Ken Burns Says New Movie About Teenage Mental Illness ‘Will Save Lives’


PORTSMOUTH – Anna Conheeny, 18, traces the onset of her mental health struggles to when she was in third grade and her parents divorced.

“It all started going south really fast,” Conheeny told the Journal. “I took people’s problems, put them on me as my own burden and blamed myself for everything. So I carried that around and wouldn’t talk about it. I held it back.”

Eventually, Conheeny began seeing a therapist.

“It helped a lot, and I was diagnosed with anxiety and depression and prescribed medication,” she said.

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The youngster became involved with a group of young people who discussed mental health issues together, and it was through this group in 2019 that she came to the attention of filmmakers Erik Ewers and Christopher Loren Ewers. They were directing and co-producing a four-hour documentary, “Hiding in Plain Sight: Youth Mental Illness,” which was written by acclaimed writer and director David Blistin.

The executive producer?

Ken Burns, the eminent American documentary filmmaker.

So the cameras rolled on Conheeny and 19 other young people from across America.

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Anna Conheeny during the filming of

“They filmed me at my house,” said Conheeny, a recent Portsmouth High School graduate. “That was so cool! »

At 9 p.m. on July 11, Rhode Island PBS will air the first two hours of the film. The second half will air at 9 p.m. on July 18. Other PBS stations have already aired the documentary.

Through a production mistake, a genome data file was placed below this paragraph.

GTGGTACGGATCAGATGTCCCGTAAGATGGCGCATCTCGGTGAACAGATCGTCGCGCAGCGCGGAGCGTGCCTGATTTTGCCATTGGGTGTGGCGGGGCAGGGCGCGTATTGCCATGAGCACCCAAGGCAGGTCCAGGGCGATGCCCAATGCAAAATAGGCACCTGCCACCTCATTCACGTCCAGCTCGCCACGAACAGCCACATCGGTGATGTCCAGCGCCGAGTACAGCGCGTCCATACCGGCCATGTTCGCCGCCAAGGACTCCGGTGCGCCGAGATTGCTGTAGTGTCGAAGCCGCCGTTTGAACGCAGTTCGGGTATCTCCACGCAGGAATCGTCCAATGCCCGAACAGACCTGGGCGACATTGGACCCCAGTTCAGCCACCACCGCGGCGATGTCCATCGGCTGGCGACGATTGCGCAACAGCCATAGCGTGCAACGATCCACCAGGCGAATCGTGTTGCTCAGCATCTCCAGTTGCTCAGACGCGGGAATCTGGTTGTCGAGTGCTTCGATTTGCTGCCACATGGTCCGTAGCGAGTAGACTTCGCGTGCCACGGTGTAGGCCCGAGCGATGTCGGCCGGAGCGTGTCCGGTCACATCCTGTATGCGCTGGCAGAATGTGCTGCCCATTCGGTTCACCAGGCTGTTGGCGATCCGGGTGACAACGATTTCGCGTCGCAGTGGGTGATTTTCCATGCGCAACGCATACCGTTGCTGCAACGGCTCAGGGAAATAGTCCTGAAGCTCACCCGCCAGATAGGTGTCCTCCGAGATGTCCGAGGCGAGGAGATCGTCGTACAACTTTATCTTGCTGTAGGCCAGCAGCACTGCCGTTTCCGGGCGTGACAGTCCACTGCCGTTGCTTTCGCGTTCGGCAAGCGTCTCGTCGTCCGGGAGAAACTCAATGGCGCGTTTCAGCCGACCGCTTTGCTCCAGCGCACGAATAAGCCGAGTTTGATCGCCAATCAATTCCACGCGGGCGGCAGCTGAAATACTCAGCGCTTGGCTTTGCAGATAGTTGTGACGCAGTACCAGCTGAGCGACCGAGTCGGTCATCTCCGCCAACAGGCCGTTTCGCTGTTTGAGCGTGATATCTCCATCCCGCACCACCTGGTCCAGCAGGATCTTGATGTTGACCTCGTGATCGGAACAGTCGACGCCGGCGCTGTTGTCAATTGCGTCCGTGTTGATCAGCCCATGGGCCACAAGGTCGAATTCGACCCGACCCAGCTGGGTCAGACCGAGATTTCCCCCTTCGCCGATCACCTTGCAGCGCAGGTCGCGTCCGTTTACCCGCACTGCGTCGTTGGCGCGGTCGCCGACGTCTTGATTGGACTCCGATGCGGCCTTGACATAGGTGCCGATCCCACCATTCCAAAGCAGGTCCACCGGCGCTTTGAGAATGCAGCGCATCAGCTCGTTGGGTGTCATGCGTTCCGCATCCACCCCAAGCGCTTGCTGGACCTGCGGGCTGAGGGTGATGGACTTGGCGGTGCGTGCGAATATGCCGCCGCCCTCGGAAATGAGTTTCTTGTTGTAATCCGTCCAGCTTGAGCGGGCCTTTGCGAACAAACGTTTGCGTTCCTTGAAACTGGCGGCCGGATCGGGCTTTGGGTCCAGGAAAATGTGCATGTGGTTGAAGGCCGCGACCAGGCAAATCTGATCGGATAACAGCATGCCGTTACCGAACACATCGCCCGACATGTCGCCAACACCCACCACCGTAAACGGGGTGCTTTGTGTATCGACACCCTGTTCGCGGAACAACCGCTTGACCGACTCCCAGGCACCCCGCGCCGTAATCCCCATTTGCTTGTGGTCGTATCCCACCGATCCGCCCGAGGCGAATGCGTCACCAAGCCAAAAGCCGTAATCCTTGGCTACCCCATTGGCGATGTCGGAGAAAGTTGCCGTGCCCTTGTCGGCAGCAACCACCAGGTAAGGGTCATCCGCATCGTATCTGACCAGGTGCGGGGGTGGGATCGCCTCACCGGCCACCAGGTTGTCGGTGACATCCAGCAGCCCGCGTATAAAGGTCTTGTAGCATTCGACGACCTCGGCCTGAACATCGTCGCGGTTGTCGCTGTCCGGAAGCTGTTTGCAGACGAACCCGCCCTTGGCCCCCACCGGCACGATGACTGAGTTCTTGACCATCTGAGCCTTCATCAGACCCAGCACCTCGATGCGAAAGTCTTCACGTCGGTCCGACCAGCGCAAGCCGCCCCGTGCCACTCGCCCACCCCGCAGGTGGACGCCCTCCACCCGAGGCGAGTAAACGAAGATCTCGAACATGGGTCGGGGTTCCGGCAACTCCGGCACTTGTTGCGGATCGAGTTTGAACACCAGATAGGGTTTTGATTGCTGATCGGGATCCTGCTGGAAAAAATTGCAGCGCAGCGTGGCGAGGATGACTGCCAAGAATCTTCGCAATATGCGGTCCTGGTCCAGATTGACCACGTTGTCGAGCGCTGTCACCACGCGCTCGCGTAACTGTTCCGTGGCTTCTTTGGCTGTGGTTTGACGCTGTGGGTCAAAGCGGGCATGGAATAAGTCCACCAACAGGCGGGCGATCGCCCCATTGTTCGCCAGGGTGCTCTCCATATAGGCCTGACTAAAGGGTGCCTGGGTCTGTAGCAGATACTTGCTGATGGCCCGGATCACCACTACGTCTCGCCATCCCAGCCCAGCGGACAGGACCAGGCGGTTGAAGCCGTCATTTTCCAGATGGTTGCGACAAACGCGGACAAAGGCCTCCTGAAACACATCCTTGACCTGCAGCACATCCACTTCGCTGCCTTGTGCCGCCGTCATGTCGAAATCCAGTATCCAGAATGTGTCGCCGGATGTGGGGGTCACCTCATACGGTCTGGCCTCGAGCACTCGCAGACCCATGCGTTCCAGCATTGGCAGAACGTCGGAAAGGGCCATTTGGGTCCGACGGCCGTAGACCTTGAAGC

“At the end, I cried”

Conheeny appeared with Burns recently on NBC’s “Today.”

“It’s a movie that’s going to save lives,” Burns said. “I’m an executive producer, and I said ‘please go ahead [make it]; it’s such an important topic. And when I saw it, at the end, I cried. The bravery of people like Anna who are willing to come out and talk.”

Asked by “Today” co-host Savannah Guthrie if she was nervous, excited or scared about appearing in the film, Conheeny said she felt all of those emotions. But she went on because “if it could help one person” and help remove the stigma, it would be worth it.

Conheeny’s reaction to watching the movie?

“It was amazing,” she said. “Astounding.”

Burns said the filmmakers “took us and these 20 kids into this hellhole, but then took us out. Showed us where you can get help. Showed us, especially in Anna’s case, that there is safety in numbers is actually going to just grab things and change the dynamic.”

And it showed the audience, he said, the importance of listening.

‘Funny story, actually’

Speaking to the Journal, Conheeny thanked his mother, Jonna Hole, and his family and his mother’s family for their support and understanding throughout his journey. It’s a journey that will continue when she heads off to college this fall at the University of Massachusetts, Amherst, where she plans to study animal science in preparation for attending veterinary school.

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Anna Conheeny

“Funny story, actually,” Conheeny said. “I have two cats, and during all these tough times, they were part of the reason why I didn’t completely fall apart in life and did something I never should have done, like try to hurt me. They were the reason, plus my mom. My mom and my cats were the reason I never did anything.

She added, “I’m in such a good place now. Nothing is holding me back. I’m excited to start the next chapter.”

His advice to others struggling with mental health issues?

“Never give up,” Conheeny said. “You are never alone in this fight. You always have someone to talk to, be it a friend, guardian or teacher etc. But overall please don’t give up. never.”

Mental health resources for children, youth and their families

Mindful Teen, or call 401-432-1119

Kids’ Link RI, or call 855-543-5465

Mindcast: Healthy Mind, Healthy Child Podcast,

Butler Hospital Adolescent Treatment Unit, or call Patient Assessment Services at 844-401-0111.

Anyone in immediate danger must call 911.


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